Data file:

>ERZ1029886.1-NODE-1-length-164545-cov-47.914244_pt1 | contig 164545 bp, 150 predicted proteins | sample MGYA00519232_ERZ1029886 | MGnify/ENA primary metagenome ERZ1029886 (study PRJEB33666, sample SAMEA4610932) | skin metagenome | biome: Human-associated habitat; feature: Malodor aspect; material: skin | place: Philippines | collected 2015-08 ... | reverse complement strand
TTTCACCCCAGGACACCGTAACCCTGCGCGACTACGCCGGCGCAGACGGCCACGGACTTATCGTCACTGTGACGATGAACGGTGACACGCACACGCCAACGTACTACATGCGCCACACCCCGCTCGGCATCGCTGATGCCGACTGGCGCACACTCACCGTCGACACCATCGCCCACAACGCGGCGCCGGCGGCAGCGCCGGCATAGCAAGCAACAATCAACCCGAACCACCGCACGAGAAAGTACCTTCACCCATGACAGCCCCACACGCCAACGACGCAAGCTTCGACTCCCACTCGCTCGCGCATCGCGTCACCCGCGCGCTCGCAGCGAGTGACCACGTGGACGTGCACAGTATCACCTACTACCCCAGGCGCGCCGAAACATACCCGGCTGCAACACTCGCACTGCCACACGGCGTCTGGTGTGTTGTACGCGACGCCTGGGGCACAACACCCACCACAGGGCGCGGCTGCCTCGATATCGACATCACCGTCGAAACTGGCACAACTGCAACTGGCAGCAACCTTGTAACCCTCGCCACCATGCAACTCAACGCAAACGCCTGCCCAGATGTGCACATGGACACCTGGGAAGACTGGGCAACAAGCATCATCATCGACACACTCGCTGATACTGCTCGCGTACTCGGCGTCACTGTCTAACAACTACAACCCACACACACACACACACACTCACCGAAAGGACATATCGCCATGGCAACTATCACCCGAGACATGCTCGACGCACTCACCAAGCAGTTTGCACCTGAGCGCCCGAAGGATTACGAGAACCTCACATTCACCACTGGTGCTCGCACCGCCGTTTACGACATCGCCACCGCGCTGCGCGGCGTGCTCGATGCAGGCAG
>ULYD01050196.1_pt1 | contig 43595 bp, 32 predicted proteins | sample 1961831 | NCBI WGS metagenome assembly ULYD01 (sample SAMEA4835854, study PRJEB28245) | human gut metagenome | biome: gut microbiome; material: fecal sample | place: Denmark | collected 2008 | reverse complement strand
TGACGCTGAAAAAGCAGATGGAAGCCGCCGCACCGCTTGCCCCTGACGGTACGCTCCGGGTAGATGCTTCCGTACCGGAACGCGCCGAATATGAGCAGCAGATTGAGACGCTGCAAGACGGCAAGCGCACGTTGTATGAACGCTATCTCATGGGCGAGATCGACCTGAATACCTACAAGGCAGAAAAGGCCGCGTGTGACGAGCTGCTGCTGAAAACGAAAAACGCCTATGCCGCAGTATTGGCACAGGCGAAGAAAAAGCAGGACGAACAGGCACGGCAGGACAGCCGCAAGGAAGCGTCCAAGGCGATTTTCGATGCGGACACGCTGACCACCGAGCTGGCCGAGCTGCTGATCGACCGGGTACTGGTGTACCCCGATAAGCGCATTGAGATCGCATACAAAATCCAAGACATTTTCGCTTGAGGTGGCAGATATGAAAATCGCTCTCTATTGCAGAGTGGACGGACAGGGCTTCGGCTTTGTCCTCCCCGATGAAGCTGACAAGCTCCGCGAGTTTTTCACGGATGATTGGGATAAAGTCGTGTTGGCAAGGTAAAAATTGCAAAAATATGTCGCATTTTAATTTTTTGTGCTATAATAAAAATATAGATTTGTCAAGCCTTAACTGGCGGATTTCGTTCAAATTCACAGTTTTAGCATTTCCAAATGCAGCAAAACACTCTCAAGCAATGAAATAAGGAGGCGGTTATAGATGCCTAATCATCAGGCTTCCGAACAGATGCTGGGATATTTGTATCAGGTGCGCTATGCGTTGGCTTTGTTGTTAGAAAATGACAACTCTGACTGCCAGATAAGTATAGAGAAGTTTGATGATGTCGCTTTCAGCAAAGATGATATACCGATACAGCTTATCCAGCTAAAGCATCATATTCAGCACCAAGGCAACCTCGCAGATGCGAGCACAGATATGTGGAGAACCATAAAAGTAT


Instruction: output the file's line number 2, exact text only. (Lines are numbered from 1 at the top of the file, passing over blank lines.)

TTTCACCCCAGGACACCGTAACCCTGCGCGACTACGCCGGCGCAGACGGCCACGGACTTATCGTCACTGTGACGATGAACGGTGACACGCACACGCCAACGTACTACATGCGCCACACCCCGCTCGGCATCGCTGATGCCGACTGGCGCACACTCACCGTCGACACCATCGCCCACAACGCGGCGCCGGCGGCAGCGCCGGCATAGCAAGCAACAATCAACCCGAACCACCGCACGAGAAAGTACCTTCACCCATGACAGCCCCACACGCCAACGACGCAAGCTTCGACTCCCACTCGCTCGCGCATCGCGTCACCCGCGCGCTCGCAGCGAGTGACCACGTGGACGTGCACAGTATCACCTACTACCCCAGGCGCGCCGAAACATACCCGGCTGCAACACTCGCACTGCCACACGGCGTCTGGTGTGTTGTACGCGACGCCTGGGGCACAACACCCACCACAGGGCGCGGCTGCCTCGATATCGACATCACCGTCGAAACTGGCACAACTGCAACTGGCAGCAACCTTGTAACCCTCGCCACCATGCAACTCAACGCAAACGCCTGCCCAGATGTGCACATGGACACCTGGGAAGACTGGGCAACAAGCATCATCATCGACACACTCGCTGATACTGCTCGCGTACTCGGCGTCACTGTCTAACAACTACAACCCACACACACACACACACACTCACCGAAAGGACATATCGCCATGGCAACTATCACCCGAGACATGCTCGACGCACTCACCAAGCAGTTTGCACCTGAGCGCCCGAAGGATTACGAGAACCTCACATTCACCACTGGTGCTCGCACCGCCGTTTACGACATCGCCACCGCGCTGCGCGGCGTGCTCGATGCAGGCAG